Energetic. Impassioned. Dedicated to performing even if nobody comes. A bit off-beat (grotesque, even). No, this description is not of the Esperance Theater Company (although it could perhaps apply equally to those actors), but rather of the company they portray: the magical circus troupe of Zzoomm Zzoomm the Magic Clown. Somehow thrown out of sync with the traditional routes of time, they roam the country in some apocalyptic future, performing for non-existent houses. All remaining people get their daily entertainment through the mass-feeding of "brain link cable." Heavy-handed satire? Not really, as this merely provides the background. The intense focus is on this one dedicated troupe. Funny? Absolutely, but to quote a line from the play: "Not circus funny. Existential funny."
Trevor Williams played Bobo the Dog Faced Boy, a clown whom Zzoomm Zzoomm (Paul Sparks) recruits from a Montreal circus to groom as his successor -- to become the next "alpha clown." Bill Velin played Skeedaddle the Lizard Man, a physicist surfer who somehow came on board. Shay Gines was Lola the Mute Woman, and Jenna Jolley played her daughter (by Zzoomm Zzoomm), Lotinda the One Ton girl. Like any teenager, Lotinda just wants to be "normal." She wants to leave the circus. The problem is that she has now been fifteen for about one hundred years, and leaving the time rift the circus travels in will probably (according to Skeedaddle's calculations) lead to immediate aging and death. (The science-fiction overtones are thankfully kept in the background, as they have the potential to reduce the subtle, wonderful, absurd world to boring sci-fi.)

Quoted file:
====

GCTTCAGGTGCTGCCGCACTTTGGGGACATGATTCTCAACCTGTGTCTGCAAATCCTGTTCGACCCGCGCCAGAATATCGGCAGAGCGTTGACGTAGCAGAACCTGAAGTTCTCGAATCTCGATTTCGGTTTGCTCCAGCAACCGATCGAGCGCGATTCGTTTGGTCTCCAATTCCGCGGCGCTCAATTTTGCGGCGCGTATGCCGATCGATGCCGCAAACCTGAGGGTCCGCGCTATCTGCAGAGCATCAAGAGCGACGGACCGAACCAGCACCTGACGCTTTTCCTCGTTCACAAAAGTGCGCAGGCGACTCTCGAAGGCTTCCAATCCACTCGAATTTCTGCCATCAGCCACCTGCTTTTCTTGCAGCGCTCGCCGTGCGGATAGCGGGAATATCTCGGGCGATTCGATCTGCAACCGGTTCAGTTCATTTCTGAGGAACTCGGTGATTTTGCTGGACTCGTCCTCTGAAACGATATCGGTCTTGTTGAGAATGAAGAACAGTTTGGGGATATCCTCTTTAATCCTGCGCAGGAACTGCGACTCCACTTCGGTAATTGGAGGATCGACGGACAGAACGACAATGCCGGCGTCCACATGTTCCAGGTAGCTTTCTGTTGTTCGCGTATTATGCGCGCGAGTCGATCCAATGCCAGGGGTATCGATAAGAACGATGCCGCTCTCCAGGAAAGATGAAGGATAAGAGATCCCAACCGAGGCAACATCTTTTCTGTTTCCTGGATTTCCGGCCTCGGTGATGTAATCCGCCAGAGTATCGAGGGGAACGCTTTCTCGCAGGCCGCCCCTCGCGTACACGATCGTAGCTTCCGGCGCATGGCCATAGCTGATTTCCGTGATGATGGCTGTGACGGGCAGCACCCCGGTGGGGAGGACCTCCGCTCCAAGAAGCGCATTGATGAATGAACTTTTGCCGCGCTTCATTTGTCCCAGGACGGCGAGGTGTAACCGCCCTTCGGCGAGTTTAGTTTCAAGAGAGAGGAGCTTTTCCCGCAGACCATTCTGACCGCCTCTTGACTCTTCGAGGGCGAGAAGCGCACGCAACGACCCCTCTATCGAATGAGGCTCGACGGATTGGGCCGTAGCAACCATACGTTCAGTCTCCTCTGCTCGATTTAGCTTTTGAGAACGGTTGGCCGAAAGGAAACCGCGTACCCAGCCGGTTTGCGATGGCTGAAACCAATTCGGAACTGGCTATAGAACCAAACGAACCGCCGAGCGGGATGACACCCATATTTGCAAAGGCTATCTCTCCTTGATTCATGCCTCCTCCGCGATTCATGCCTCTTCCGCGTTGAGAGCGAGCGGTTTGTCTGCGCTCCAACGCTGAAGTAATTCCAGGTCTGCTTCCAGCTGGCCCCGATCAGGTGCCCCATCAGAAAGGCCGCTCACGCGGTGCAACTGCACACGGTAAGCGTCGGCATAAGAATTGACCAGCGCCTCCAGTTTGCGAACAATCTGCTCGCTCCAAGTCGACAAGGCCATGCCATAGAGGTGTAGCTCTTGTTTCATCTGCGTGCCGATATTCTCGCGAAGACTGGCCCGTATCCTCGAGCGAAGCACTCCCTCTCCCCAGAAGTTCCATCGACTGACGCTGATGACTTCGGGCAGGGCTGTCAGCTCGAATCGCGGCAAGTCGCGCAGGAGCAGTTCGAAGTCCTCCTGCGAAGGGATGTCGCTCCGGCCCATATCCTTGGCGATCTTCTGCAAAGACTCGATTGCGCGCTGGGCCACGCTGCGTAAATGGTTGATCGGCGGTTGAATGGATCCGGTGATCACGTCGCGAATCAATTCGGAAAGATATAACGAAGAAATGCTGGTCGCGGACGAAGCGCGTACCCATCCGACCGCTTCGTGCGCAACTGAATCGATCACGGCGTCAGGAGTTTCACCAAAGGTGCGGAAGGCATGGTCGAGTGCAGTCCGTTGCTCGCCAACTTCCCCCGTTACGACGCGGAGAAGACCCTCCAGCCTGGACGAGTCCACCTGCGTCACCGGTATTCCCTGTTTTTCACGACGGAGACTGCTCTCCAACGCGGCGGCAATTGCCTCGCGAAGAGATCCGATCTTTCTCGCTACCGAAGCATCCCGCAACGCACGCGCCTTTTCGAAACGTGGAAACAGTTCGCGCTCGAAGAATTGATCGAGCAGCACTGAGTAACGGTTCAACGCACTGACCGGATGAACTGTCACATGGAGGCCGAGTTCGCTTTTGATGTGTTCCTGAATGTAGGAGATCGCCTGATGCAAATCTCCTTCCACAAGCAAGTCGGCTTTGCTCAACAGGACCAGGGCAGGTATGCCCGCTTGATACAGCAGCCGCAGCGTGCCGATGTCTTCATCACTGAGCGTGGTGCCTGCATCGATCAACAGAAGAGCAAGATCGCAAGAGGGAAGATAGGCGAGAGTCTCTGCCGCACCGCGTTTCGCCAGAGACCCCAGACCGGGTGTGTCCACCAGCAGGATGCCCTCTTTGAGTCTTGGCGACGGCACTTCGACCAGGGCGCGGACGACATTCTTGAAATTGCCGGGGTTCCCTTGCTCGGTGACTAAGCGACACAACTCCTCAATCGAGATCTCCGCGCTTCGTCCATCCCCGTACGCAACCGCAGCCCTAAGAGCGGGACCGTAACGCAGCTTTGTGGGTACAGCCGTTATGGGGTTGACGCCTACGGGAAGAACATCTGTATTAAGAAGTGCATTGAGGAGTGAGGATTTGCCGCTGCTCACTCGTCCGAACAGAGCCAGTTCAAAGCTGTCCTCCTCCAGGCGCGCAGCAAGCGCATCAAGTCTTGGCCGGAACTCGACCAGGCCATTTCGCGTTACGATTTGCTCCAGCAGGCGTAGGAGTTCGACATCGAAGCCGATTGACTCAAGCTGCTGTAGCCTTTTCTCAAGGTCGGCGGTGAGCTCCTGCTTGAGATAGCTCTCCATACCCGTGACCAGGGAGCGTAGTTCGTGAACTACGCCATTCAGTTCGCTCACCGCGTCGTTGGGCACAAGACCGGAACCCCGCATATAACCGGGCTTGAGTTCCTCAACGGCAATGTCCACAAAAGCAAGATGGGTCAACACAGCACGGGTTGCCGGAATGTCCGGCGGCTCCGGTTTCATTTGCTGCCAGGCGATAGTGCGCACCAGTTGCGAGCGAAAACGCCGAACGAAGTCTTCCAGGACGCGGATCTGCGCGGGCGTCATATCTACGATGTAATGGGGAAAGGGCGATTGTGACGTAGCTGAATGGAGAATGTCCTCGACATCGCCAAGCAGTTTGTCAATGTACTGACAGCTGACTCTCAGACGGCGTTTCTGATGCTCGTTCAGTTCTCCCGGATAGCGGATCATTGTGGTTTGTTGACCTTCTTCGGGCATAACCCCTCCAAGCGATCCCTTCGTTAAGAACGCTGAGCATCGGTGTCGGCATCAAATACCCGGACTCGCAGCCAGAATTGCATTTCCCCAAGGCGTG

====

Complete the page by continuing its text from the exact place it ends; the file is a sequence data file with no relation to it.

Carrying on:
The intense commitment to the material by this talented acting troupe was stunning. The show was powerful, intense, and provocative. The costumes by Todd Sutherland were lavish and brilliant. Angel Hayes played Transformica, garbed in black from head to toe, who "transforms" into various characters ranging from a frog sitting on a rock to a cow to a woman to a replacement for the departed Lotinda, in a wonderful use of costuming and puppetry. The set was a simple but well-designed circus ring, beautifully enhanced by Rob William's lighting.
The piece was not completely without flaws, however. Act One was sheer genius. But after the lights go up on Act Two, the play seemed to lose some of its energy and purpose. It even became a little maudlin by the end, as the troupe falls apart, and Zzoomm Zzoomm says he "stopped dreaming when he became a magic clown" in a discouragingly sentimental monologue.
But even with these flaws, Zzoomm Zzoomm. . . is a really fabulous bit of playwriting. Interspersed with the events that unfold before the audience, Bobo is interrogated by an invisible voice, frozen in a glaring spotlight, discussing the disintegration of the company from a future vantage point. Directors Spoonamore and Gasser moved the cast brilliantly through the three levels of reality (interrogation, circus act, and day-to-day life) and back and forth through the levels of time -- levels that refuse to stack up nicely as past, present, and future, but seem instead to overlap, cancel each other out, prove impossible. With Zzoomm Zzoomm The Magic Clown, Stephen Spoonamore and The Esperance Theatre Company have created a daring, innovative and ultimately disturbing work.
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Copyright 1997 Sara Stevenson